Taxes and AssessmentsTobacco Taxes
Several states have used tobacco tax increases to fund health care expansions. Washington, Colorado, Arizona and Oklahoma have done so by ballot initiative, and the Iowa legislature passed a $1 tobacco tax increase in 2007 to help fund a health care expansion. Vermont also uses a tobacco tax increase to help pay for their new Catamount Health program. Tobacco tax increases are a good way to expand health care because they also reduce teen smoking, and therefore save lives and reduce health care costs.
For more information, see:
- Using Tobacco Taxes to Support Medicaid: A Win-Win Scenario. Community Catalyst, November 2003. Online here.
- Campaign for Tobacco Free Kids at http://tobaccofreekids.org/
- Centers for Disease Control and Prevention at http://www.cdc.gov/tobacco/
As part of the Governor’s health reform proposal, Illinois has proposed using a gross receipts tax (GRT) – a low-rate tax on the receipts of all types of businesses – to fund a health care expansion. The Illinois proposal exempts certain sales, such as food and drugs, as well as the receipts of non-profits and industries such as gaming and insurance that are already covered by other specialized taxes. While this option may enable a state to significantly raise revenue, it is likely to draw strong opposition from business entities.
Other broad-based taxes
If a state is creating a large-scale coverage expansion, it may be feasible to fund this with a broad-based tax. Examples are corporate, income, sales, and estate taxes. These taxes may draw strong opposition from different interest groups.
However, a state may choose to look for loopholes in corporate taxes, which may not create as much opposition as something such as a sales tax.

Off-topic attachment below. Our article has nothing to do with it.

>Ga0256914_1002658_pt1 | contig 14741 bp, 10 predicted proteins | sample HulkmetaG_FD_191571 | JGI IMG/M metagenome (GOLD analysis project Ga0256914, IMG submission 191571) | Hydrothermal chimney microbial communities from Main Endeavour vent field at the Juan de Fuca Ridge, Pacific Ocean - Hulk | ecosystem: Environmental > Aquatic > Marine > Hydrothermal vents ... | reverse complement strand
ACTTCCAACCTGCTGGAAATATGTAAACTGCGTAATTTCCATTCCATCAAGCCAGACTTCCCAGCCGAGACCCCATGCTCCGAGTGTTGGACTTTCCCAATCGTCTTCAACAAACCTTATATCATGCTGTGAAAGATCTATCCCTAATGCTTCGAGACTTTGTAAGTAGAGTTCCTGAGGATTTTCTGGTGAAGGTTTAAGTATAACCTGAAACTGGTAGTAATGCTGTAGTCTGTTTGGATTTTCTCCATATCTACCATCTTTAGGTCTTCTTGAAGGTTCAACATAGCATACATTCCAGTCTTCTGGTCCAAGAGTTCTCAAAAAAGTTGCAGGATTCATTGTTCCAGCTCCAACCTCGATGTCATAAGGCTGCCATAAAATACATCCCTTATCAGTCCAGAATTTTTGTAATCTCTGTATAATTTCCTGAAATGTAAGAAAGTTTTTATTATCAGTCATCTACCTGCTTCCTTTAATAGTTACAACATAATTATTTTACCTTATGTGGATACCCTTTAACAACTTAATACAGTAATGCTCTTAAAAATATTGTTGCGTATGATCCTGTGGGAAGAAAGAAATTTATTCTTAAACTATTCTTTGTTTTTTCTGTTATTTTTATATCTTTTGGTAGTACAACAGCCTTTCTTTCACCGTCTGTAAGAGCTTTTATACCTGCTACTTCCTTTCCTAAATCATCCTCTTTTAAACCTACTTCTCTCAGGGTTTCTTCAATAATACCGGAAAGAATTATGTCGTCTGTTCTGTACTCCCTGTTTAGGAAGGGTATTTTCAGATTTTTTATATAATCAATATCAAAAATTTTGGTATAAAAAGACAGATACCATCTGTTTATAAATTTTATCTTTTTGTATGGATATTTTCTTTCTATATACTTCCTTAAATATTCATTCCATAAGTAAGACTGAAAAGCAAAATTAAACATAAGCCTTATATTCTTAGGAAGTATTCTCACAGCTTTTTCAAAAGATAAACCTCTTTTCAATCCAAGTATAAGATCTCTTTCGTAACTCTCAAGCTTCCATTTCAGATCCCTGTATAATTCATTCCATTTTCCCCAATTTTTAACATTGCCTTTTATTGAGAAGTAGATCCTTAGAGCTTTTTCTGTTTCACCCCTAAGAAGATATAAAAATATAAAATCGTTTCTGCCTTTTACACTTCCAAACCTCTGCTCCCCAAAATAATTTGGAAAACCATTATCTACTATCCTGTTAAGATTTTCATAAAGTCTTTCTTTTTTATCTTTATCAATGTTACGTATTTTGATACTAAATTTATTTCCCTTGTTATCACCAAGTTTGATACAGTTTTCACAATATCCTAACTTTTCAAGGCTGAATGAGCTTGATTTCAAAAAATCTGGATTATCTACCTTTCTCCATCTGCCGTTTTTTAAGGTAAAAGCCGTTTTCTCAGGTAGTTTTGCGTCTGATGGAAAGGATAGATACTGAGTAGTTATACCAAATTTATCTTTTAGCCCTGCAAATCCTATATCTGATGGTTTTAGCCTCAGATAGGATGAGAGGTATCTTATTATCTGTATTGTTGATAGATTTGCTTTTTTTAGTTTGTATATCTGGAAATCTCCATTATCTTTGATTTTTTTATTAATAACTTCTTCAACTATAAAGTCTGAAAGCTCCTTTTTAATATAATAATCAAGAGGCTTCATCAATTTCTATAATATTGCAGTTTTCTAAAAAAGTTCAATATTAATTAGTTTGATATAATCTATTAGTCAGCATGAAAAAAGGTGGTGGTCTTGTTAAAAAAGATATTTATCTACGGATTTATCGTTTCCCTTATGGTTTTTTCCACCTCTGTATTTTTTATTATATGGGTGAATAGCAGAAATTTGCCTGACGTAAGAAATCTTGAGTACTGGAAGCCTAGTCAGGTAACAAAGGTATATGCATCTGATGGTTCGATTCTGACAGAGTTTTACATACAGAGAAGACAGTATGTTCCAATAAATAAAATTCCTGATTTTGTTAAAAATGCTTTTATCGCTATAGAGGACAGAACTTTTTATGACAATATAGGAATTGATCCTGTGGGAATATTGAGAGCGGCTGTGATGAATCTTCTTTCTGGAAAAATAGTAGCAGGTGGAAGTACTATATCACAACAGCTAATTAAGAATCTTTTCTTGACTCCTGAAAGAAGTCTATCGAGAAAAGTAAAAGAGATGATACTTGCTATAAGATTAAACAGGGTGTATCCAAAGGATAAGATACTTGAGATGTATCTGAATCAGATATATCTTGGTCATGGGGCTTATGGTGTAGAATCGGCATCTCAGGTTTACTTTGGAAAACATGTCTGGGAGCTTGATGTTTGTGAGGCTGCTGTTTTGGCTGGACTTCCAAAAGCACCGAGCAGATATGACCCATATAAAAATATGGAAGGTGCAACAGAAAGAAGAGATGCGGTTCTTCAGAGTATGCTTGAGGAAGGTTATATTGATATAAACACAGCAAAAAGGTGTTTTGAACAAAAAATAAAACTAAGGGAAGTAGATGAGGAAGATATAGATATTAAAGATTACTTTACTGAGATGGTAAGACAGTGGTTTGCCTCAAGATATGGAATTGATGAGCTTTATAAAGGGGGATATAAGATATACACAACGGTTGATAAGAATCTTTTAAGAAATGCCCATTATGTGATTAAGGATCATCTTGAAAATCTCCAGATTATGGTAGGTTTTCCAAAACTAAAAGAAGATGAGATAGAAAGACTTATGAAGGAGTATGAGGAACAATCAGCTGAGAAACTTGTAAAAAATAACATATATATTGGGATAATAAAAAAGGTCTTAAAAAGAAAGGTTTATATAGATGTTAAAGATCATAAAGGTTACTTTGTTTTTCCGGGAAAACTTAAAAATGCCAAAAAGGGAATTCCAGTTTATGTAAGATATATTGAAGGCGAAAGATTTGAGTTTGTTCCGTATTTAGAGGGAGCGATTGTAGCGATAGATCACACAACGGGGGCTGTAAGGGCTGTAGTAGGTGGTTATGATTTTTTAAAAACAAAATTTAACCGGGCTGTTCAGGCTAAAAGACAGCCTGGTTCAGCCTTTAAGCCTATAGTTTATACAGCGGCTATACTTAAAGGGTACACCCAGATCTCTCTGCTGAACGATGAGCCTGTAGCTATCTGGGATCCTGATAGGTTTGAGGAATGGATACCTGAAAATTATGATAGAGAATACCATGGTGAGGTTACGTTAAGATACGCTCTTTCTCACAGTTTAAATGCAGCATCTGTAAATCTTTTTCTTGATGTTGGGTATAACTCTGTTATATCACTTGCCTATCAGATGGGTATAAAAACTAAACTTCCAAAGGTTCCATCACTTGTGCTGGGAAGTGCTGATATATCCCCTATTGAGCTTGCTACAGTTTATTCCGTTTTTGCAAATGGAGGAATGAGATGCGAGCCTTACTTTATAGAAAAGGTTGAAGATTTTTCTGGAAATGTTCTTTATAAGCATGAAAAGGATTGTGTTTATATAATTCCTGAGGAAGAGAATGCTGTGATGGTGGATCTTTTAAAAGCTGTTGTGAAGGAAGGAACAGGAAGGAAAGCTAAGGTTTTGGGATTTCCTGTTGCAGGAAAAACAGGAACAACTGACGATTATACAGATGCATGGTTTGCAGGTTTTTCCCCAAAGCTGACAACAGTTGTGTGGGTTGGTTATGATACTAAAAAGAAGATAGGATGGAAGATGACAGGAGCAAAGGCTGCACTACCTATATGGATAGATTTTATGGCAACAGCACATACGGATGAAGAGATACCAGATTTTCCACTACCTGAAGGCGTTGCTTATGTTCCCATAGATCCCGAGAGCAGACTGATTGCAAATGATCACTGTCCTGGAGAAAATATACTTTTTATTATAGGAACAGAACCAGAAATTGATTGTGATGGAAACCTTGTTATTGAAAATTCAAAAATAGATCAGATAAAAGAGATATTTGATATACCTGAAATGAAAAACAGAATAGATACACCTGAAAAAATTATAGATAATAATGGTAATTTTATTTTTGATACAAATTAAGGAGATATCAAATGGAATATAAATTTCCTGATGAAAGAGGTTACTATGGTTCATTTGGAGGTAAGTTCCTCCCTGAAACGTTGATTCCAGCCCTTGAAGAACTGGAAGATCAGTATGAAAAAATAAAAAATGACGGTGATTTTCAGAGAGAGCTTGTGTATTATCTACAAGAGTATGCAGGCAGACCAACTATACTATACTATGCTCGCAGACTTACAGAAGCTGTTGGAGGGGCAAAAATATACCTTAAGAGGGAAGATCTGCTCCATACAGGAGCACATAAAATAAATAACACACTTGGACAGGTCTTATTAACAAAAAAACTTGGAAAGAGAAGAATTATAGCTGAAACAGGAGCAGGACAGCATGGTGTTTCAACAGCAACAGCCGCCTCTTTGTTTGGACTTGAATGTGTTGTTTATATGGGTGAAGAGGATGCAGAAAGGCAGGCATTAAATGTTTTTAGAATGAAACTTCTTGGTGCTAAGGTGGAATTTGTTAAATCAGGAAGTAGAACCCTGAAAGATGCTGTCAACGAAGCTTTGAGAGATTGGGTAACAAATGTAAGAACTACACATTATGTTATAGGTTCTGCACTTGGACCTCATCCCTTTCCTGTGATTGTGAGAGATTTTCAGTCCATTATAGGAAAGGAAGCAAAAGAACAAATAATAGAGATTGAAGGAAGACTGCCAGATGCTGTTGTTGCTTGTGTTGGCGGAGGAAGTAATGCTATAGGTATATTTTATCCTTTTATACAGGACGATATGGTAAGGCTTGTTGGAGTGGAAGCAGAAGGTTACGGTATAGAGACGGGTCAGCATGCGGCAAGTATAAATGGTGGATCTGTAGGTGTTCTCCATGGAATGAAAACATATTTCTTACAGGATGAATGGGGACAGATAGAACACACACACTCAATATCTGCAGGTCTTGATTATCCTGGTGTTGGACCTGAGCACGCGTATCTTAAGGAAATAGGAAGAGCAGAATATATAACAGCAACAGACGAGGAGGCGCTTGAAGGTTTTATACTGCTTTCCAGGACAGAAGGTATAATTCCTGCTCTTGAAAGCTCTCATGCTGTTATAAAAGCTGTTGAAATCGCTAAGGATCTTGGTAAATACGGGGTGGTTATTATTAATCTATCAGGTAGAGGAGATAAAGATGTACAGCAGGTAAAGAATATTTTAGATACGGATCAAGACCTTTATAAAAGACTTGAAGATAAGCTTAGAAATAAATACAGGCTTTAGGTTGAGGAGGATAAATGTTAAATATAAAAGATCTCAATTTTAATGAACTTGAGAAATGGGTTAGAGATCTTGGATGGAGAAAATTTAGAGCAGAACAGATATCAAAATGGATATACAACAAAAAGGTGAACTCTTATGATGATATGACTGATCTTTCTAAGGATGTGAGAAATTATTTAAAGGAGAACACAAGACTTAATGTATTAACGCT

For more information, see:
- Balancing State Budgets. The Center for Policy Alternatives, online at http://www.stateaction.org/issues/issue.cfm/issue/BalancingStateBudgets.xml
- Tax Facts. The Center on Budget and Policy Priorities, April 2006. Online at http://www.cbpp.org/pubs/tax-facts.htm
- Broad Retail Sales Tax at a 1% Rate, exempting shelter and groceries;
- Restricted Retail Sales Tax at a 1% rate, exempting shelter, groceries, public transport, health care, education, personal insurance, utilities, gasoline, tobacco products;
- Beer Tax, increase by $1 per barrel;
- Wine Tax, increase by $0.25 per gallon;
- Medical luxury tax at a rate of 1% on cosmetic surgery not resulting from trauma or medical condition.30
Assessments on hospitals or other facilities can be used to fund expanded coverage or to enhance coverage. Sometimes, hospitals may be willing to accept a new fee or tax to help to fund a Medicaid expansion, because as the fee increases the state’s Medicaid spending, the state can draw federal matching dollars. This expansion can ultimately have positive effects on the hospital, as more patients become insured. Several states, including Minnesota and Massachusetts, have used provider taxes or assessments to help fund health expansions. Maryland uses a hospital assessment to fund the state’s high-risk pool.
Health insurer assessments
A state can charge an insurer a fee for a particular service. For instance, some states assess all insurers to subsidize premiums for people in a state’s high-risk pool. A number of states have ended HMO’s exemptions from premium taxes, which was first instituted to allow HMOs time to grow, but is no longer necessary. Maryland removed this exemption in 2005 and used the proceeds to increase reimbursement rates for doctors who provide Medicaid and SCHIP services, thereby increasing access to health care for lower-income parents and children.
30 Office for Oregon Health Policy and Research. Oregon Health Policy Commission Road Map for Health Care Reform: Creating a High-Value, Affordable Health Care System, July 2007.